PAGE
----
The areas of work in which we have particular expertise, experience and excellence.
Articles | Tue 24th Jan, 2017
The Court of Protection Team at 9 Gough Chambers contains market-leading barristers who are also recognised in Personal Injury, Clinical Negligence and Public / Family law.
We therefore provide a unique perspective to issues relating to the welfare and decision making for those who are incapable of doing so themselves: including those disabled and of reduced mental capacity arising out of injury and clinical negligence.
Andrew Ritchie QC chairing the ‘Deputy Day’ hosted by Frenkel Topping with Edward Lamb speaking on best interests.
Edward Lamb speaking at the MBL conference chaired by Andrew Bagchi QC. Edward spoke on international perspectives of best interests [Ed’s talk is available here].
A selection of recent cases:
This mail marks the first in a series of fortnightly ‘practice pointers’ that highlight recent developments in the Court of Protection. The first two in the series deal with cases straddling the civil jurisdiction and the Court of Protection: playing to Chambers’ existing strengths as a market leader in heavy-weight clinical negligence and personal injury.
In cases involving significant damages, often in excess of £1m, Counsel are often asked to consider which is the most appropriate mechanism for the handling of an award for an incapacitious claimant.
In the Court of Protection (as opposed to the civil) jurisdiction where a person lacks capacity to manage property and affairs the Court of Protection will (usually) appoint a deputy. However trusts are often created for claimants in personal injury cases to protect an award from being treated as capital when assessing entitlement to means tested benefits. What then is the correct mechanism?
Following SM v HM  COPLR 187 (a decision of HHJ Marshall) it was widely assumed by practitioners that the creation of a deputyship under the Mental Capacity Act 2005 (‘MCA 2005’) rather than a personal injury trust was the more appropriate mechanism to manage the award. The practice was sufficiently widespread for it to be considered by many as a presumption.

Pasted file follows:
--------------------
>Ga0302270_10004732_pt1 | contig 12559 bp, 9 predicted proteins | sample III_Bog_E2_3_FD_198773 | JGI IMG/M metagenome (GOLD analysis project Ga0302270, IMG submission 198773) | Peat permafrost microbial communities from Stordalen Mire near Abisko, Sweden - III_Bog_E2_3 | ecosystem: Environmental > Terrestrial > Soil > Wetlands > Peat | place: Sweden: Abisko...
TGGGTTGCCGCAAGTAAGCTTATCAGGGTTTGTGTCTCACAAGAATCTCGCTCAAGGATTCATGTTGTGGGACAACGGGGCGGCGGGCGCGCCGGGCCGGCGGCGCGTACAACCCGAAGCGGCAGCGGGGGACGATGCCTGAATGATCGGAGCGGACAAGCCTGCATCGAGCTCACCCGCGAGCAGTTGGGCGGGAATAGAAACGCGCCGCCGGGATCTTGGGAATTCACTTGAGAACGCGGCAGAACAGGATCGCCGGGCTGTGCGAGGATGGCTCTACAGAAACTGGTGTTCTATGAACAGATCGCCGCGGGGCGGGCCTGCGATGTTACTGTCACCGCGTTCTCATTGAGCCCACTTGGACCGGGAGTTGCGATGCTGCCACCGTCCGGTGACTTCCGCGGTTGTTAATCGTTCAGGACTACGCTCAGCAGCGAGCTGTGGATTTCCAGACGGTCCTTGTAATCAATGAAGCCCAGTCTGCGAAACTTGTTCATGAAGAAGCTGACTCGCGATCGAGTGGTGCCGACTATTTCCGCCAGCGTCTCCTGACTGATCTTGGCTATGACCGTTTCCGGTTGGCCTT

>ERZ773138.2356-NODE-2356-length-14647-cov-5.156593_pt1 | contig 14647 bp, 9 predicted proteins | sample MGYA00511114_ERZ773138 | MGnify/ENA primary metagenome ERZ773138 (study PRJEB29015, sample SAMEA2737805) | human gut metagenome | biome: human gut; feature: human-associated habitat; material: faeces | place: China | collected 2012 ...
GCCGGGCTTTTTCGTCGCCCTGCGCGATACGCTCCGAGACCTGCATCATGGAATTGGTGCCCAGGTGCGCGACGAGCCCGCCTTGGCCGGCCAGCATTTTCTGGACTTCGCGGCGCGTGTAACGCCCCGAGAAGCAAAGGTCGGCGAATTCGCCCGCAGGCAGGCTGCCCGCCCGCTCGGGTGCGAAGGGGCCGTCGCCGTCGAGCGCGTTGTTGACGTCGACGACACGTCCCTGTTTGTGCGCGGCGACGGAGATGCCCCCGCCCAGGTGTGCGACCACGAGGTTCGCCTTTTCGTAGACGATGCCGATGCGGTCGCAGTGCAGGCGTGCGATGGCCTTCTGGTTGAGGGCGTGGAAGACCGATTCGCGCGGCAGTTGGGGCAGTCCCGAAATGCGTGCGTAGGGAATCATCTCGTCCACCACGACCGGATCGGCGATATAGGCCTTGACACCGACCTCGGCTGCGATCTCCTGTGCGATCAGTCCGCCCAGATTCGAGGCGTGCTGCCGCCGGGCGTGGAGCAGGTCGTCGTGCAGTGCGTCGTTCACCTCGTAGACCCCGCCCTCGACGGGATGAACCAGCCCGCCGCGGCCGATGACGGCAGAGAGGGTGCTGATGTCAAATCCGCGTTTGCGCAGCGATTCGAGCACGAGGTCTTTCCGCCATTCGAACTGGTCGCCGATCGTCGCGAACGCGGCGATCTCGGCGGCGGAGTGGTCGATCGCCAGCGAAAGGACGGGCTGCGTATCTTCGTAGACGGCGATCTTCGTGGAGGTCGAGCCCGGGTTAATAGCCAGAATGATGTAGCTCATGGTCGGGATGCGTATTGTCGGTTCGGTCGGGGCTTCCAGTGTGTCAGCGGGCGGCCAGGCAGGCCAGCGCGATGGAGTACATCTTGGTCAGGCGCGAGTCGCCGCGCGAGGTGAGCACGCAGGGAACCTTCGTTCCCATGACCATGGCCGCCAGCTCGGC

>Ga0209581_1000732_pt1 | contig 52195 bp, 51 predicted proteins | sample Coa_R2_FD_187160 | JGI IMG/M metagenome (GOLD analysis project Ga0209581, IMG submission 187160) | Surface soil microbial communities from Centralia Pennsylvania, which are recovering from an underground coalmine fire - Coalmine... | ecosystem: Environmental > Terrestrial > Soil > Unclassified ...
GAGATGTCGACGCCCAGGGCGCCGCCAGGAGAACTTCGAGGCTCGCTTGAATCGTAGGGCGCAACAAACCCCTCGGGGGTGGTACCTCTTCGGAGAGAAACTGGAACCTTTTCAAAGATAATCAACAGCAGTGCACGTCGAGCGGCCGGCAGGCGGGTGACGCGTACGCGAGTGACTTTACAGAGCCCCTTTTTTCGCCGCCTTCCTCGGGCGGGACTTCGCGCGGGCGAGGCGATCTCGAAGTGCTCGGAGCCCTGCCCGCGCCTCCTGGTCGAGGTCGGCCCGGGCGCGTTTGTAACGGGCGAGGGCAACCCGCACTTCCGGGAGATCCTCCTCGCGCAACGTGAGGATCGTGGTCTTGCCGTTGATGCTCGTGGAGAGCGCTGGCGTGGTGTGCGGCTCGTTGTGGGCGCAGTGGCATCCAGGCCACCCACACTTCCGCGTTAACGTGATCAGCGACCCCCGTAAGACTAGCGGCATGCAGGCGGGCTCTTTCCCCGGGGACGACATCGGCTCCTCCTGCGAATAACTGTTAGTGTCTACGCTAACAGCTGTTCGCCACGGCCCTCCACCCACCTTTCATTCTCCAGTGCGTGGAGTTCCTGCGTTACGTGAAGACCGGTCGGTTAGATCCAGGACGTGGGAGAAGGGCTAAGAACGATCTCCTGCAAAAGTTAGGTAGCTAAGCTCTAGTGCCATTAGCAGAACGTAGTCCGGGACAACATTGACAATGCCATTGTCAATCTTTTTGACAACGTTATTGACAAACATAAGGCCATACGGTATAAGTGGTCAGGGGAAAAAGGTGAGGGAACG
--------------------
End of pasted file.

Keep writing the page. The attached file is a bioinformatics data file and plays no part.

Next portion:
In SM v HM HHJ Marshall highlighted that each case is fact specific (always an unhelpful indication when seeking clarity!) but that on the facts of the case a trust should be established. She drew three main principles:
SM v HM remained the leading authority on this point until Watt v. ABC  EWCOP 2532 which Charles J decided late last year.
Charles J had approved a £1.5m award in the QBD. He held that P may regain capacity at some stage in the future. With support P was likely to be able to make decisions about income. If P were to recover capacity in relation to capital expenditure, he would be at risk of exploitation.
Charles J considered an irrevocable trust permitting autonomy of income but no access to capital. Charles J specifically rejected the notion that there was a presumption of deputyship over trusts. Each case has to be considered on its own merits and the starting point of a strong presumption in favour of deputyship may not be in P’s best interests; particularly in light of his findings arising from the risk of exploitation.
Six helpful practice points are recorded by Charles J (see paragraph 92):
Of particular note is (6) above. If this sensible consideration is followed, much of the dispute that led to this case could necessarily be avoided.
The extent to which Watt advances anything particularly new is limited and some see the judgment as a rather semantic exercise. It does however remind us that each case requires individual consideration on its own merits. It is important therefore to bear the following broad principles in mind:
The above list is not exhaustive but should provide a helpful starting point to the consideration of this issue.
Kindly written by Edward Lamb, Head of Court of Protection.
Click here to share this shortlist.
(It will expire after 30 days.)